Capitalism As Usual?
Responding to Evgeny Morozov’s robust ‘Critique of Techno-Feudal Reason’, Cecilia Rikap outlines the novel forms of intellectual monopoly exercised by tech giants like Microsoft, Google, Amazon, reshaping the international capitalist landscape as they subordinate innovation and knowledge production to their sway.
Capital and Cybernetics
Current debates on techno-capitalism often underplay the relative autonomy of the digital realm. Responding to Evgeny Morozov’s ‘Critique of Techno-Feudal Reason’ in NLR 133/4, Timothy Ström outlines the abstractionist and expansionist logic of a novel cybernetic-capitalist form, originating at the apex of the US imperial system.
Critique of Techno-Feudal Reason
Countering current claims that digital capitalism is issuing in a ‘neofeudal’ age, as the rentier barons of Silicon Valley and Wall Street extract non-productive fortunes from their users and debtors, Evgeny Morozov returns to classic debates over the transition to capitalism to question the relation of the economic and the political.
The Politics of Recognition in the Age of Social Media
In the 1990s, the Hegelian notion of a struggle for recognition was reclaimed by critical theorists to conceptualize the politics of subaltern identities. But in platform-mediated civil society, even the powerful seem to feel under-recognized. What becomes of the struggle for recognition in the reputation economy?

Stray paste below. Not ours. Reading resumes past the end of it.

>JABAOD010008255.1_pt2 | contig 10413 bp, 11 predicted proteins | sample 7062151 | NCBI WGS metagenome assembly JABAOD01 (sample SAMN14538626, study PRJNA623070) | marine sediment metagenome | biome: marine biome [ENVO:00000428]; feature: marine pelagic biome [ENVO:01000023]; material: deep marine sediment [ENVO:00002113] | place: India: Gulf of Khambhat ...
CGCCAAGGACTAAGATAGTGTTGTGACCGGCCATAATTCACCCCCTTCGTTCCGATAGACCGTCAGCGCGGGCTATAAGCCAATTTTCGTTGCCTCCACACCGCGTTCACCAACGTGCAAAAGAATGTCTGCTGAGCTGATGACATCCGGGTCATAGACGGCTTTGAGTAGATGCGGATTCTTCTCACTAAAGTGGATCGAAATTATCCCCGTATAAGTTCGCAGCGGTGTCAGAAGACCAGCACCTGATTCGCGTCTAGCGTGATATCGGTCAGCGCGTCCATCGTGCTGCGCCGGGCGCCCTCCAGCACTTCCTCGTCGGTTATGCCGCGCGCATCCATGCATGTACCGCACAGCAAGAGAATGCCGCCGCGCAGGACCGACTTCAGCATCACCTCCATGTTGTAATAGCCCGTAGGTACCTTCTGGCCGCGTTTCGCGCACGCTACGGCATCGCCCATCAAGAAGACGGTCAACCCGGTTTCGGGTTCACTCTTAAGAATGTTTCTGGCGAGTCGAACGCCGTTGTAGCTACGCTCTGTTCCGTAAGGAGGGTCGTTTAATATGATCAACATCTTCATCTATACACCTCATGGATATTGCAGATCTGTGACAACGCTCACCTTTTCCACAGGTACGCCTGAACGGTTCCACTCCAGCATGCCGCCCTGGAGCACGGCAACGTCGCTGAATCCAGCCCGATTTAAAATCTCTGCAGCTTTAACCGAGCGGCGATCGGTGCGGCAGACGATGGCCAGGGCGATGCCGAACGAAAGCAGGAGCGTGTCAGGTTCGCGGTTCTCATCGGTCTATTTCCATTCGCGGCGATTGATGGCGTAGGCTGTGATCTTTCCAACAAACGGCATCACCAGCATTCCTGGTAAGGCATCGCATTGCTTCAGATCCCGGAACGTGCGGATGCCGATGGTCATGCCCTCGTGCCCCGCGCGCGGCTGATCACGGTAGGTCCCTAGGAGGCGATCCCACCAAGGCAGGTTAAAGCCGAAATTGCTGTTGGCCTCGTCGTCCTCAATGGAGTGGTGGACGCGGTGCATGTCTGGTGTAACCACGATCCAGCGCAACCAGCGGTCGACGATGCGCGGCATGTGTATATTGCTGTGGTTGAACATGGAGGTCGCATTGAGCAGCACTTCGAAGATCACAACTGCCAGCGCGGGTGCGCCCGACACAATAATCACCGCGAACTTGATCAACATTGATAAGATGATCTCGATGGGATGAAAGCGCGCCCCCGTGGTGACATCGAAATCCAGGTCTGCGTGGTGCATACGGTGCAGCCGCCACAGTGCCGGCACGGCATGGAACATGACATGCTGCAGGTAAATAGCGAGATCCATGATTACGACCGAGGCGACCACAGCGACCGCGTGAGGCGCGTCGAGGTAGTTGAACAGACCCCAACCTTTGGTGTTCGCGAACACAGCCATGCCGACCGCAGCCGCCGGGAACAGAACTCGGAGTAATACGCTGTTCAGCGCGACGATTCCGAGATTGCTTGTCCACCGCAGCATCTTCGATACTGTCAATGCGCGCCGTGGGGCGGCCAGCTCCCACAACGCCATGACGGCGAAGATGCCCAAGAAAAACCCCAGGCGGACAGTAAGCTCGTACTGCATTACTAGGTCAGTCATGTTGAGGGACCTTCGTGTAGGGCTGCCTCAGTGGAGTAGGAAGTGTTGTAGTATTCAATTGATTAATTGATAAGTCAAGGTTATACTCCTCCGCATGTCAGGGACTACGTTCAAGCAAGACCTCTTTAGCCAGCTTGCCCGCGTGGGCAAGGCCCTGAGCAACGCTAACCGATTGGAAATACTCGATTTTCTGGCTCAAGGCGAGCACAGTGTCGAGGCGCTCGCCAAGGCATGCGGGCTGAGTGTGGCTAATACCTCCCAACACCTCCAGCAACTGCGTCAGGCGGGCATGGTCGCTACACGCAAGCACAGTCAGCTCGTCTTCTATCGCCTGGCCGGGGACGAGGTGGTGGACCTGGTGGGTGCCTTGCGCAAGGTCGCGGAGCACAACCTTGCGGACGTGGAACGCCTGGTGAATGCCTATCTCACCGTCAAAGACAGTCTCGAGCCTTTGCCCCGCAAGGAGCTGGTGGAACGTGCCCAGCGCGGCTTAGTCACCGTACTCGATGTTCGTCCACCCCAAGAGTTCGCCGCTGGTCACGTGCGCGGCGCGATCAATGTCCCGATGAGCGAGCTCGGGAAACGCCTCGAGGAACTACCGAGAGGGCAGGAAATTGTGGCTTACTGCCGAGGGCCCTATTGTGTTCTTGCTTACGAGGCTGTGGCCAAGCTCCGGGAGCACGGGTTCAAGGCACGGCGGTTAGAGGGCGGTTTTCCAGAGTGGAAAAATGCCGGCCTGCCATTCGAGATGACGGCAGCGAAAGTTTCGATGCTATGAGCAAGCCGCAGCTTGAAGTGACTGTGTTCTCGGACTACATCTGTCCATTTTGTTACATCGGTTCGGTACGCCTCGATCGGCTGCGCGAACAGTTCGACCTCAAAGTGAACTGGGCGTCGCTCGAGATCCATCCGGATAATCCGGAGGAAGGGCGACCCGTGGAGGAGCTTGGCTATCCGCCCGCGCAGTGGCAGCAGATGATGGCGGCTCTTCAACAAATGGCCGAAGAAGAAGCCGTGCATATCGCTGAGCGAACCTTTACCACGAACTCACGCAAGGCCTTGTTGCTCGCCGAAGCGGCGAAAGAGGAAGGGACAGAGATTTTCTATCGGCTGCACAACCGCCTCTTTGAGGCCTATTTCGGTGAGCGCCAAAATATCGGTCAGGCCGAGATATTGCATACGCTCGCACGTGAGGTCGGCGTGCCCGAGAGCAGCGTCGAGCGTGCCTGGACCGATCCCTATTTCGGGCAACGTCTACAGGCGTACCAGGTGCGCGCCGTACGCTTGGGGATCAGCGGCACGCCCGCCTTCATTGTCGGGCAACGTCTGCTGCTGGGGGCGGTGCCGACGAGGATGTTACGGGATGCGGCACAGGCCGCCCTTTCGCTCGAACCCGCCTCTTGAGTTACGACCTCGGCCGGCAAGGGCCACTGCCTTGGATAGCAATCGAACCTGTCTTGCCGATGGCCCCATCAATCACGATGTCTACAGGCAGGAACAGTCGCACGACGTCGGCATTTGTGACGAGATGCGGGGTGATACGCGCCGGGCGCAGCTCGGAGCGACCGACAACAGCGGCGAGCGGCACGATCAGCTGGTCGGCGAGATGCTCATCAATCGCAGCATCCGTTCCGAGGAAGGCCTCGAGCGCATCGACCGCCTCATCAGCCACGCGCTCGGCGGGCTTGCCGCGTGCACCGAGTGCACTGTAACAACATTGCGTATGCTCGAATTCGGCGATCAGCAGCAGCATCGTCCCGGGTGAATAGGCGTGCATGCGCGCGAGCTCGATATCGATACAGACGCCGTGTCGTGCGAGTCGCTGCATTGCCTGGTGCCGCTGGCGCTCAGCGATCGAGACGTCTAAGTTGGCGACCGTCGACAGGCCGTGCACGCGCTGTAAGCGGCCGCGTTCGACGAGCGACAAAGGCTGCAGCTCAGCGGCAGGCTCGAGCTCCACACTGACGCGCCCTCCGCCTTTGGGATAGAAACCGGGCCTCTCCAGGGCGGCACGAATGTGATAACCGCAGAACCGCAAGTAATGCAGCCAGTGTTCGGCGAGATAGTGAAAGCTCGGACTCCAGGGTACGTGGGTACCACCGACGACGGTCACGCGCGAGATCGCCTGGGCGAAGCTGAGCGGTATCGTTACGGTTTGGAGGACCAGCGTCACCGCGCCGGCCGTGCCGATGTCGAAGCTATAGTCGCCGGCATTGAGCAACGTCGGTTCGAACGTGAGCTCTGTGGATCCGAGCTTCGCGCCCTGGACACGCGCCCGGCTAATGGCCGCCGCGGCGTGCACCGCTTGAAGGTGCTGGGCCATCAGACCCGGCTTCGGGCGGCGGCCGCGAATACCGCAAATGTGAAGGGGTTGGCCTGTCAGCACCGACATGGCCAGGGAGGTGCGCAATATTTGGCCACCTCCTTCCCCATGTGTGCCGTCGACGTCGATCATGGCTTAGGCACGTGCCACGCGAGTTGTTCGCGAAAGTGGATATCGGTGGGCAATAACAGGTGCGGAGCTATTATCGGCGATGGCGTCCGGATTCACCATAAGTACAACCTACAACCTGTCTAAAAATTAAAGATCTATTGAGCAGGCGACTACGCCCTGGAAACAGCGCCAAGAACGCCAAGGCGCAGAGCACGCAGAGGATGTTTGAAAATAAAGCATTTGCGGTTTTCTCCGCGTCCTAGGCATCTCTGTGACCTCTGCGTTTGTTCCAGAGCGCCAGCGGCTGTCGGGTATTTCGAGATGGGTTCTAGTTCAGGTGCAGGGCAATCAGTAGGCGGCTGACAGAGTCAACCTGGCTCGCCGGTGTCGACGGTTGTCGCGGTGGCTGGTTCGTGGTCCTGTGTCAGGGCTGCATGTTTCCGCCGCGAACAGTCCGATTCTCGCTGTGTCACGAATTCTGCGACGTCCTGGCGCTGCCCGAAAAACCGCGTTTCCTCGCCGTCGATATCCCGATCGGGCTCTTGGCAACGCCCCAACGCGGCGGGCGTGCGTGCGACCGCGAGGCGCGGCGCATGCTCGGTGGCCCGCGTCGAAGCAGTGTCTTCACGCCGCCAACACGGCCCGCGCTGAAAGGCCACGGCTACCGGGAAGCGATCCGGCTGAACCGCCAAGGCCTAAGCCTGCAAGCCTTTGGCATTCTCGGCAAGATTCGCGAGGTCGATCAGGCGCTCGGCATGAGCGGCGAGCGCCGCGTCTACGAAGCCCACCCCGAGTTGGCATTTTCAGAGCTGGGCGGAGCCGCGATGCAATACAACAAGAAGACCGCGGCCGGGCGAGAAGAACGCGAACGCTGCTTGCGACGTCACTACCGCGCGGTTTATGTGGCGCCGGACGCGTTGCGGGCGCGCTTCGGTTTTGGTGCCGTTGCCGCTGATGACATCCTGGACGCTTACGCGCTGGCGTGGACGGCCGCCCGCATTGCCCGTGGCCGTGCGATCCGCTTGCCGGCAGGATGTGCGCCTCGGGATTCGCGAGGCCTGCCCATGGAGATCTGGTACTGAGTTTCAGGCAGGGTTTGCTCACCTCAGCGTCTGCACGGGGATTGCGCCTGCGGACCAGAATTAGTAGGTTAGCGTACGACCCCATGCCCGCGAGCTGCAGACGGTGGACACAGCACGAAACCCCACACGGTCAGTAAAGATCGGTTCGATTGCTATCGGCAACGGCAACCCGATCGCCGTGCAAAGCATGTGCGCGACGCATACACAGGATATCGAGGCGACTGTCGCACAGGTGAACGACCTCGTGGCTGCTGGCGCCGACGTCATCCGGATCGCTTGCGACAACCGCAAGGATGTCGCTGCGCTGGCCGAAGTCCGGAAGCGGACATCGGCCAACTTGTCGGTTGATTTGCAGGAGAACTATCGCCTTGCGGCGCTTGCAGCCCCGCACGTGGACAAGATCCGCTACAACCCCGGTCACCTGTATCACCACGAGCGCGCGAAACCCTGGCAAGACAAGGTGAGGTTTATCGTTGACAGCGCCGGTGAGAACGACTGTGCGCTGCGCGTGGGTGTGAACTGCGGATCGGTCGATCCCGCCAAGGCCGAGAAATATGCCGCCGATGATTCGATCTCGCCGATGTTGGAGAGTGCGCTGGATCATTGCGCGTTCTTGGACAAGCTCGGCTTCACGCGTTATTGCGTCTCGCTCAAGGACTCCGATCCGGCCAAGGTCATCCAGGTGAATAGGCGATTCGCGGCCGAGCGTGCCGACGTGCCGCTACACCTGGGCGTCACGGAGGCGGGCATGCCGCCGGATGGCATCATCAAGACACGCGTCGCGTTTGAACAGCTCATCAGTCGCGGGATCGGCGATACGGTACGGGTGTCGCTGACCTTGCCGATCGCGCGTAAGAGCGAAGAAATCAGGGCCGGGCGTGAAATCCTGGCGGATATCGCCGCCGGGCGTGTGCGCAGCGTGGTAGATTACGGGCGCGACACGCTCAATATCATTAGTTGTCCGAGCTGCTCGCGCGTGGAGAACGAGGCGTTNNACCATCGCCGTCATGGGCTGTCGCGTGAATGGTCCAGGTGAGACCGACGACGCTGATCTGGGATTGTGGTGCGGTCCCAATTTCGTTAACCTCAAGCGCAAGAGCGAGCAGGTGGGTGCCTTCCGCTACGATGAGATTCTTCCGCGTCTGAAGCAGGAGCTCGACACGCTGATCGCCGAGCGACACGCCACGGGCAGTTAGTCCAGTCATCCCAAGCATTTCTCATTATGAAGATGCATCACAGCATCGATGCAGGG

Talking to the Mailman
Growing domination of companies over users, malicious functionalities, tracking and widespread surveillance. The leading campaigner for software freedom discusses the present technological landscape and the political relevance of the campaign for free software.
Against the Universal Library
A librarian reflects on her profession’s destructive and preservative urges, from microfilming of newspaper archives in the 1940s, via stress-testing experiments and de-acidification gassings to digitization and the coming of the ebook, as the library becomes a hollowed-out portal onto the private sector.
Hailed as organizational tools of the oppressed, social media have also emerged as powerful surveillance apparatuses, but could existing power structures be reinforced even by the very algorithms they use to order data? A history of algorithmic filtering and a case study of its role in the land struggles of Brazil’s Guarani and Kaiowá peoples.